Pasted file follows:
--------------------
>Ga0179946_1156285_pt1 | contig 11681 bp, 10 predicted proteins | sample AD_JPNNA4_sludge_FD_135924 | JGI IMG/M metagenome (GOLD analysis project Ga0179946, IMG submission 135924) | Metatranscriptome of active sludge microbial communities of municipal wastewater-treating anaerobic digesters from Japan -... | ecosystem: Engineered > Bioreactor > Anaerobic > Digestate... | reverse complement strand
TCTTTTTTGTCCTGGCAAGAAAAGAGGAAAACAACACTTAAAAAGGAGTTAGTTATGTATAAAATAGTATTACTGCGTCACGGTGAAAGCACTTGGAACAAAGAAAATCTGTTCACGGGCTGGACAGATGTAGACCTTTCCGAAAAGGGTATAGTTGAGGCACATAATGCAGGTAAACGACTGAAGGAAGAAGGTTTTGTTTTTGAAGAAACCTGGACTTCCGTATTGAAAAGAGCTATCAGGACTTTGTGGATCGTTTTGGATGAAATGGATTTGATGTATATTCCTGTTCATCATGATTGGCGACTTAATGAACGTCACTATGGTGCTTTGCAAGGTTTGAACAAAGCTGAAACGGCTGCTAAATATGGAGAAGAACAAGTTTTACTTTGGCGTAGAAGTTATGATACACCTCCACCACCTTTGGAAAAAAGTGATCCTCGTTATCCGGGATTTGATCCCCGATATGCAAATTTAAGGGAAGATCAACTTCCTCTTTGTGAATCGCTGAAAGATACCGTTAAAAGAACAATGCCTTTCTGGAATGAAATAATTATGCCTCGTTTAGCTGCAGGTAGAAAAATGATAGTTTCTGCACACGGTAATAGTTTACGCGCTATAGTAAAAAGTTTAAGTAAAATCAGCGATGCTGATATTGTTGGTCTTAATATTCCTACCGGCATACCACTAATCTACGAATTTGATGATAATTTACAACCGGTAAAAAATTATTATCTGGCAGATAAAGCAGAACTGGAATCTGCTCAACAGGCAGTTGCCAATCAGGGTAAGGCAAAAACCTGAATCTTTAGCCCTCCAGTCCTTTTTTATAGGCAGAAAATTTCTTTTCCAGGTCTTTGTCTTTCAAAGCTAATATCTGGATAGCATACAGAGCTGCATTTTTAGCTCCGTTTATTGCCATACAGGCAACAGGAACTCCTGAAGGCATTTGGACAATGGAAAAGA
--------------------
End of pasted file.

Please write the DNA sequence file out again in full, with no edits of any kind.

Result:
>Ga0179946_1156285_pt1 | contig 11681 bp, 10 predicted proteins | sample AD_JPNNA4_sludge_FD_135924 | JGI IMG/M metagenome (GOLD analysis project Ga0179946, IMG submission 135924) | Metatranscriptome of active sludge microbial communities of municipal wastewater-treating anaerobic digesters from Japan -... | ecosystem: Engineered > Bioreactor > Anaerobic > Digestate... | reverse complement strand
TCTTTTTTGTCCTGGCAAGAAAAGAGGAAAACAACACTTAAAAAGGAGTTAGTTATGTATAAAATAGTATTACTGCGTCACGGTGAAAGCACTTGGAACAAAGAAAATCTGTTCACGGGCTGGACAGATGTAGACCTTTCCGAAAAGGGTATAGTTGAGGCACATAATGCAGGTAAACGACTGAAGGAAGAAGGTTTTGTTTTTGAAGAAACCTGGACTTCCGTATTGAAAAGAGCTATCAGGACTTTGTGGATCGTTTTGGATGAAATGGATTTGATGTATATTCCTGTTCATCATGATTGGCGACTTAATGAACGTCACTATGGTGCTTTGCAAGGTTTGAACAAAGCTGAAACGGCTGCTAAATATGGAGAAGAACAAGTTTTACTTTGGCGTAGAAGTTATGATACACCTCCACCACCTTTGGAAAAAAGTGATCCTCGTTATCCGGGATTTGATCCCCGATATGCAAATTTAAGGGAAGATCAACTTCCTCTTTGTGAATCGCTGAAAGATACCGTTAAAAGAACAATGCCTTTCTGGAATGAAATAATTATGCCTCGTTTAGCTGCAGGTAGAAAAATGATAGTTTCTGCACACGGTAATAGTTTACGCGCTATAGTAAAAAGTTTAAGTAAAATCAGCGATGCTGATATTGTTGGTCTTAATATTCCTACCGGCATACCACTAATCTACGAATTTGATGATAATTTACAACCGGTAAAAAATTATTATCTGGCAGATAAAGCAGAACTGGAATCTGCTCAACAGGCAGTTGCCAATCAGGGTAAGGCAAAAACCTGAATCTTTAGCCCTCCAGTCCTTTTTTATAGGCAGAAAATTTCTTTTCCAGGTCTTTGTCTTTCAAAGCTAATATCTGGATAGCATACAGAGCTGCATTTTTAGCTCCGTTTATTGCCATACAGGCAACAGGAACTCCTGAAGGCATTTGGACAATGGAAAAGA